O3 magazine is a free magazine distributed electronically in PDF format. O3 is published on a monthly basis. The focus of O3 is on the use of Free and Open Source (FOSS) software in Enterprise Data Networking environments. Some articles in O3 will introduce open source solutions, while some are designed to demonstrate how to integrate open source solutions with leading Enterprise Data Networking hardware from a wide variety of vendors.
  DCHP, shared feeds and lots of service management
  23rd, November, 2005

DHCP is now a key potential point of failure for many organisations, said Nominum as it introduced version 2 of its high-availability Dynamic Configuration Server (DCS), which it claimed can provide over 2,400 DHCP leases per second, 59 times more than a widely used open source equivalent. DHCP, or Dynamic Host Configuration Protocol, is the scheme that automatically assigns IP addresses within a network.
  Security: Freedom to enter but no right to roam
  24th, November, 2005

When you add the responsibility for information and security in an organisation that ranges across Europe, life becomes even more complex. You also need to accommodate differences in mindset about legislative severity, and differences in national character. Within countries, many of the challenges remain the same for CIOs, wherever they are based. They must try to operate a security model that has changed from a "fortress" - where everything was kept out - to an "airport" style security. Now everyone is rushing around in different directions aiming for different destinations, and their credentials to "fly" or interact with the company need to be checked.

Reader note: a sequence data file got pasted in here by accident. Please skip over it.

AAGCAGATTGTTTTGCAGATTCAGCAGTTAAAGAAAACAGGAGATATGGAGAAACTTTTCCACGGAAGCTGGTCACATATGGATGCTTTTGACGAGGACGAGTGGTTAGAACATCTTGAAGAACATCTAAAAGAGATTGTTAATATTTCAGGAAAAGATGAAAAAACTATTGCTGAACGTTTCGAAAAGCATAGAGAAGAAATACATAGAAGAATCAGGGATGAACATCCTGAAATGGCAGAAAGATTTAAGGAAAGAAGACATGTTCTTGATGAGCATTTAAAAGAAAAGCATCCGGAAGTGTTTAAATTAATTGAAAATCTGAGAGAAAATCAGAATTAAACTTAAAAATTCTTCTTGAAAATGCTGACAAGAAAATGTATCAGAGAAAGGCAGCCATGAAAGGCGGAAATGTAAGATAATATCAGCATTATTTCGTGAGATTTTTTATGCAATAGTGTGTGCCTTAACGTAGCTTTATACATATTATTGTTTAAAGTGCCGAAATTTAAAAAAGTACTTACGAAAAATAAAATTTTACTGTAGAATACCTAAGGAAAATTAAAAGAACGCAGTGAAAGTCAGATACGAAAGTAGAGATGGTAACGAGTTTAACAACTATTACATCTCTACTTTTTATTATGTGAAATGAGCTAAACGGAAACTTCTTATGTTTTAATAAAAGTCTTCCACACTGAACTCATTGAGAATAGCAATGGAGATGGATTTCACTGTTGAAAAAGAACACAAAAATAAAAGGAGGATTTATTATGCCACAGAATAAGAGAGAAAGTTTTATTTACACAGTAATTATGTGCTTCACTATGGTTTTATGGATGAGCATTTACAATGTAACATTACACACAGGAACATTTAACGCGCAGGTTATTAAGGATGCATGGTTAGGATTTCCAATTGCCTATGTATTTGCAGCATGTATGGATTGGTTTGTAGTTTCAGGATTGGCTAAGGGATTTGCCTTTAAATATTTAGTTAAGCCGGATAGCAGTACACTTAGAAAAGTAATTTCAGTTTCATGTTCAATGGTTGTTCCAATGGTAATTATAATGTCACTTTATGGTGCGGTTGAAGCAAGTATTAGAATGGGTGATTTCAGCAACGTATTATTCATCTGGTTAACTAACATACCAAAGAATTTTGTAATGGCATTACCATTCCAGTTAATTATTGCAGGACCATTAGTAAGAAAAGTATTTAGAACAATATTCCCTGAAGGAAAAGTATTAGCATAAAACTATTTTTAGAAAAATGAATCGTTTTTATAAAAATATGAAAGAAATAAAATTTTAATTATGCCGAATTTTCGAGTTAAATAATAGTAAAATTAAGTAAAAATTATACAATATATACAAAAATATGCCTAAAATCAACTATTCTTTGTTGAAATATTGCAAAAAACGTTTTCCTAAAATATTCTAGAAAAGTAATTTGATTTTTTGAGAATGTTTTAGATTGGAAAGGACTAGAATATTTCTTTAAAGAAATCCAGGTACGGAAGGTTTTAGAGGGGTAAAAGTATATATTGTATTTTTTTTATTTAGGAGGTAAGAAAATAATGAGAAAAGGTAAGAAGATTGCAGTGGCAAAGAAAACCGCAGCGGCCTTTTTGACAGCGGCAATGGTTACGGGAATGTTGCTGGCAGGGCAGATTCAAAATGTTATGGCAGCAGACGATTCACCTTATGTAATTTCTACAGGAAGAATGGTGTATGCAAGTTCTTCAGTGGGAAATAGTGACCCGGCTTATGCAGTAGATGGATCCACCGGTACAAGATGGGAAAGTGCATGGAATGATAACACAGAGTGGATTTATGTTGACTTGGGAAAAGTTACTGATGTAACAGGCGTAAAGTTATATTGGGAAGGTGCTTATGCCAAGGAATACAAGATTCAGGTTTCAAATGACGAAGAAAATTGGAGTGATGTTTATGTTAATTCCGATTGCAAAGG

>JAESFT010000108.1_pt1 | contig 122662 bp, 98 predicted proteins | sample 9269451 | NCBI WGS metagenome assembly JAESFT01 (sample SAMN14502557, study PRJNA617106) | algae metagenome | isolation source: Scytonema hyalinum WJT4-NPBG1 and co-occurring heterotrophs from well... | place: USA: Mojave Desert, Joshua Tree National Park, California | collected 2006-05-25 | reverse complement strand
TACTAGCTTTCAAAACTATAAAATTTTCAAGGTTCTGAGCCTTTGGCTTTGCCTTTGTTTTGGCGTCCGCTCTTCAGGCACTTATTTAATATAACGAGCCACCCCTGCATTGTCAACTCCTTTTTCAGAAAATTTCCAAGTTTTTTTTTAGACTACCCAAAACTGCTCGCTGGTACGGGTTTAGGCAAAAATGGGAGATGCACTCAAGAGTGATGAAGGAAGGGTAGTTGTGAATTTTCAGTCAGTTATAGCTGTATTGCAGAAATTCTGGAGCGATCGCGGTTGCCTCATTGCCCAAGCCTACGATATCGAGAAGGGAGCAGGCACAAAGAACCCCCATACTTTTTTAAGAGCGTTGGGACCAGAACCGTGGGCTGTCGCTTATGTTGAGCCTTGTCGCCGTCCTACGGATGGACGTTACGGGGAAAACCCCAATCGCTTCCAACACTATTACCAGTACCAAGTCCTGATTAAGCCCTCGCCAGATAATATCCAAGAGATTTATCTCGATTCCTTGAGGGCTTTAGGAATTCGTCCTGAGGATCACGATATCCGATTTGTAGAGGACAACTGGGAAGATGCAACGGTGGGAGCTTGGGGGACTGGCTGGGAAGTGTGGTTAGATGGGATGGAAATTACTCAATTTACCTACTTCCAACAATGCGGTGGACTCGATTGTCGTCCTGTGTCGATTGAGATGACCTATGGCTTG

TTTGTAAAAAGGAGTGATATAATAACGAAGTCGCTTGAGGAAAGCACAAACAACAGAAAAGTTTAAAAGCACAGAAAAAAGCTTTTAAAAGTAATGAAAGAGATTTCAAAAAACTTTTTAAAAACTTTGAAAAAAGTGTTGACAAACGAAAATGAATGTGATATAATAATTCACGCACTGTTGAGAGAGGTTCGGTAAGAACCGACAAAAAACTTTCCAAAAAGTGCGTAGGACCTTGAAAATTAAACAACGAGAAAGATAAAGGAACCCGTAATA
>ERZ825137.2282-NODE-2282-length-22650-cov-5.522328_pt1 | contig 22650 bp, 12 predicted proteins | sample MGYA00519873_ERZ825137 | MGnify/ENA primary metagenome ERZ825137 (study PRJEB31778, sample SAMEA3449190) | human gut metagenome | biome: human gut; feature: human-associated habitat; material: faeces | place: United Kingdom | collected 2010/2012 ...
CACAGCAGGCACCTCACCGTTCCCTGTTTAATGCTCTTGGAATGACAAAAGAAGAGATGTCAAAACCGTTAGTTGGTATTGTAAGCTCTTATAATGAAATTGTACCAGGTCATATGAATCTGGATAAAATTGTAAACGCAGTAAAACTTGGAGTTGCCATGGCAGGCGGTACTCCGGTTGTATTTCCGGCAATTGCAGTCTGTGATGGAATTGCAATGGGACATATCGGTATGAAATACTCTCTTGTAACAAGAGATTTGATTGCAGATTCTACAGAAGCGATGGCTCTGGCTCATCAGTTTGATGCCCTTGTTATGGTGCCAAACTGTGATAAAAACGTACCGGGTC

Making your security fit
  24th, November, 2005

There is no doubt that network security keeps IT directors awake at night. And it doesn't look like restful slumber is getting any closer. When the British Computer Society surveyed IT directors in May, it found security was the main concern for 61% of respondents.
  Steps for preserving the integrity of log data
  22nd, November, 2005

In the past few years, companies have spent billions of dollars to update their IT infrastructures to meet requirements from various European and US government regulations. One of the more noticeable and most important recommendations of these regulations is record-keeping. For example, Sarbanes-Oxley recommends that all companies "maintain financial records for seven years." In order to ensure the accuracy of corporate financial and business information, this recommendation also pertains to records that are used to "audit unauthorised access, misuse and fraud." Other regulations such as HIPAA also recommend keeping records for up to six years.